UH Hilo computer scientist Travis Mandel and his students explore artificial intelligence and natural science

A UH Hilo summer class explored research problems in human-in-the-loop artificial intelligence and its connections with natural science. Professor who taught class will be giving a related talk on Oct. 9.

AI class stands for photo in from of Computer Science and Engineering Department.
Over the summer, a National Science Foundation-supported class worked on research problems in human-in-the-loop artificial intelligence and its connections with natural science. Associate Professor of Computer Science Travis Mandel (at center right above), who instructed the class, will be giving a talk Oct. 9 about developing computer vision algorithms for Hawai‘i Island datasets, details below. In photo above, from left, students Sharmin Zaman, Gus Coffey, Kalani Perry, Rodel Tagalicud, Assoc. Prof. Mandel, and students Marcelino Bautista Jr., Ryp Ring, and Ryan Foley.(Courtesy photo)

By Susan Enright.

Over the summer, Associate Professor of Computer Science Travis Mandel and seven of his students worked to investigate various research problems in Human-in-the-Loop Artificial Intelligence and its connections with natural science. The course was sponsored by the National Science Foundation.

Below are descriptions of the projects followed by information about an upcoming talk by Associate Professor Mandel, “Exploring and Developing Computer Vision Algorithms for Hawai‘i Island Datasets,” scheduled in-person and online Oct. 9.

Here are the summer projects:

Project 1: Modernizing a Human-in-the-Loop Annotation Interface

Presenters: Ryp Ring and Rodel Tagalicud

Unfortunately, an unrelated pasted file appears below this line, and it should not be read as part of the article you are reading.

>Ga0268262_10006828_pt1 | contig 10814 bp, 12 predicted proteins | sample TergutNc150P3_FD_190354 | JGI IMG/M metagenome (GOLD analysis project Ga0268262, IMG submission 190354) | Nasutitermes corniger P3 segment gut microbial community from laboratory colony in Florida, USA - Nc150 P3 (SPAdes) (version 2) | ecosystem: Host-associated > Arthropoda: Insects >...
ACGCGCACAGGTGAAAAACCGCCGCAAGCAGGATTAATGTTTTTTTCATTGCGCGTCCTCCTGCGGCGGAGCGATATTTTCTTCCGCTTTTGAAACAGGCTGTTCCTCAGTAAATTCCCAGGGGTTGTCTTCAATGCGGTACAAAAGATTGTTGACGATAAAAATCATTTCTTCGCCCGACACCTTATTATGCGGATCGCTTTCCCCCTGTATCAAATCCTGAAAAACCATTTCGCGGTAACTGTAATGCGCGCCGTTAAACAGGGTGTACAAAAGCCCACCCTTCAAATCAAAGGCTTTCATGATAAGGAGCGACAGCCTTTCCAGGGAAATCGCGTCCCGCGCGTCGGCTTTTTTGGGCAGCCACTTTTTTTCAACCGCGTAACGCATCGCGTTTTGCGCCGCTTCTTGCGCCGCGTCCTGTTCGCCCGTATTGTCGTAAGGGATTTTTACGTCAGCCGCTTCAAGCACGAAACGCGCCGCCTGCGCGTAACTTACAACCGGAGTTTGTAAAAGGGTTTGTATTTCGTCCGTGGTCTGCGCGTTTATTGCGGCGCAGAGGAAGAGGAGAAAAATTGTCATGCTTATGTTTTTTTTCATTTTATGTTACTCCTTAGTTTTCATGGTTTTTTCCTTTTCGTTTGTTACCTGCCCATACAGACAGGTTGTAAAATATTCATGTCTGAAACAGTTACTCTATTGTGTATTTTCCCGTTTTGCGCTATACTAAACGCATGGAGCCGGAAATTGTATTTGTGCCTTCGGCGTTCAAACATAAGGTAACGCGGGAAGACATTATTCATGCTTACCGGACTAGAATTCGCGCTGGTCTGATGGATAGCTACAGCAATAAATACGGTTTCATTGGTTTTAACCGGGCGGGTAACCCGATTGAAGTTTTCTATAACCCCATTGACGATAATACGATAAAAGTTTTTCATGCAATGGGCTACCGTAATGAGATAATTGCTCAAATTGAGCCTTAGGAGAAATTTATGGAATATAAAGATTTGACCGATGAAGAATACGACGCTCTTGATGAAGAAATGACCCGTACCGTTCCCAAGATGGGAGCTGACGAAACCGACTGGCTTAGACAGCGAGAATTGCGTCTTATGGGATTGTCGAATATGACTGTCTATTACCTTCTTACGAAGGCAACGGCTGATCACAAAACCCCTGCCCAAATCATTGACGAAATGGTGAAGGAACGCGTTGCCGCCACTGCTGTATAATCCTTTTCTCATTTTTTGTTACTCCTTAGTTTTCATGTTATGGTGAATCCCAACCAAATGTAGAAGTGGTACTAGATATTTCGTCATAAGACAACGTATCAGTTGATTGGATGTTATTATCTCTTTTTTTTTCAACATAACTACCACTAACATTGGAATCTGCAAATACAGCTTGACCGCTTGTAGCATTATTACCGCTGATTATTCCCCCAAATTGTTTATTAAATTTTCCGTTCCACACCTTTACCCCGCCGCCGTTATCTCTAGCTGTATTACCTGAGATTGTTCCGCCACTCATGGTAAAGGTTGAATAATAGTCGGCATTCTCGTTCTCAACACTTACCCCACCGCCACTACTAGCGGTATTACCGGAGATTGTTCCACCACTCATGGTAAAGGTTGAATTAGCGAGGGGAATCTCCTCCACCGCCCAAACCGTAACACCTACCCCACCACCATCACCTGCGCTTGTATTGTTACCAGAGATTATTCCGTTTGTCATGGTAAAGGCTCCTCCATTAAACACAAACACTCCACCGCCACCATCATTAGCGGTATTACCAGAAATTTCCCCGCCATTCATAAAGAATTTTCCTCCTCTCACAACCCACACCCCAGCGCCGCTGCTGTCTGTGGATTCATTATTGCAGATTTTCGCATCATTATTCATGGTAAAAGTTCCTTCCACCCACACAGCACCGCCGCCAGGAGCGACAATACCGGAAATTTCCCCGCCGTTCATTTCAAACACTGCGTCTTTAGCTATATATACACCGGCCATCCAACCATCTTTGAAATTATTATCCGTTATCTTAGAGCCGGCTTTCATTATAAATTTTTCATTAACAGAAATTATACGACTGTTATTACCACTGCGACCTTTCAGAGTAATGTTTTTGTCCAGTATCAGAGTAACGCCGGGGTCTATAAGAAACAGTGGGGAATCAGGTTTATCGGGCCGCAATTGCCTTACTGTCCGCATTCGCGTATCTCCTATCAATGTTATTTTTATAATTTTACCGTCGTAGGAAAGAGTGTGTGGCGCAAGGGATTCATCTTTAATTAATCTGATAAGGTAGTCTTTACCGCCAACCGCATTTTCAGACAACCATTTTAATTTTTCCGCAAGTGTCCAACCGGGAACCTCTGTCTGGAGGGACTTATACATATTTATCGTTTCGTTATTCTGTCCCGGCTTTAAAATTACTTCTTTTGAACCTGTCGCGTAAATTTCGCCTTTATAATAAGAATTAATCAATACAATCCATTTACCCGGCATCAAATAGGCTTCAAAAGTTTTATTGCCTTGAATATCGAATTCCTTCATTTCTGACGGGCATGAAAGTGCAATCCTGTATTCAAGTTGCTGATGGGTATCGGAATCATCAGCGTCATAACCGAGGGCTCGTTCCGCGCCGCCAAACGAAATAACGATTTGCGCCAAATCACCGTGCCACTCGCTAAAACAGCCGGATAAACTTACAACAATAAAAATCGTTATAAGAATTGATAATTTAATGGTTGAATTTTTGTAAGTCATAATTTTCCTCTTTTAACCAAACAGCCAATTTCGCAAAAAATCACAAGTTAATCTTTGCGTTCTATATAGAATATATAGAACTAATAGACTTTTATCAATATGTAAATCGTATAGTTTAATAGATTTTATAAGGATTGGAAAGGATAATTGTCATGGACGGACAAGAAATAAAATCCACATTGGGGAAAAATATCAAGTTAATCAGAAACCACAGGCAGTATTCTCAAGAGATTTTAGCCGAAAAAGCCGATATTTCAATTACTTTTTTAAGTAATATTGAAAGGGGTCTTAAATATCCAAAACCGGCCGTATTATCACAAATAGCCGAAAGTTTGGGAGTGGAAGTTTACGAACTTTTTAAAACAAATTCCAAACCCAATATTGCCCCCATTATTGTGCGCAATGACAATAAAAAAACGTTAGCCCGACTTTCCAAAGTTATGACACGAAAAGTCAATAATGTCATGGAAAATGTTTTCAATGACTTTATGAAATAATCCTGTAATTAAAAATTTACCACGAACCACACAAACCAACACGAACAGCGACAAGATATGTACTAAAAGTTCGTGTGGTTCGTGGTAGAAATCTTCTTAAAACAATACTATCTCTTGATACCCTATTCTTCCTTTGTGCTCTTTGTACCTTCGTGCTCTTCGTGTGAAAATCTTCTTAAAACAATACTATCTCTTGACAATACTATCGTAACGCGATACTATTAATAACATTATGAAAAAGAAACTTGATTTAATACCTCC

Most modern computer vision systems can eventually perform complex image analysis tasks automatically, but only once they are handed thousands of examples (annotations) tediously created by humans. With the intention of speeding up that process, we are developing an AI-powered interface that adapts to the user in real time. Before the summer, our system had many unknowns and weaknesses. With the very rapidly developing world of AI, the biggest unknown was that we did not know if human-in-loop annotation was still a good fit for more recent object detection systems, as the object detection system that we currently use was developed 6 years ago. Over the summer, we looked at 2 different object detection systems, one based on transformers (like ChatGPT), and the other which was just developed within the past year. We also used various analysis tools to identify the weaknesses in our system to make it better optimize the annotation experience while taking into account the strengths of both the object detector and the user.

Project 2: Analyzing the Efficacy and Performance of AI-Assisted Data Collection

Presenters: Gus Coffey and Sharmin Zaman


In the realm of climate science, the demand for accurate and comprehensive data is very high, with the goal often being to feed this data into AI/ML systems for analysis. However, much less work has investigated how AI can help climate scientists better collect the data in the first place, which is important since data collection is costly. This summer, we worked to extend an AI framework to handle the problem of collecting land use data to estimate carbon sequestration, an important problem in climate science. This involved creating specialized models to convert raw measurements into carbon sequestration estimates, and consuming annotated imagery to build a simulator of the process. We also studied the critical problem of computing and visualizing uncertainty, developing new methods including Bayesian statistical approaches and comparing them with deep machine learning methods. We anticipate this work will lay the foundation for future human-AI collaboration in the domain of climate science.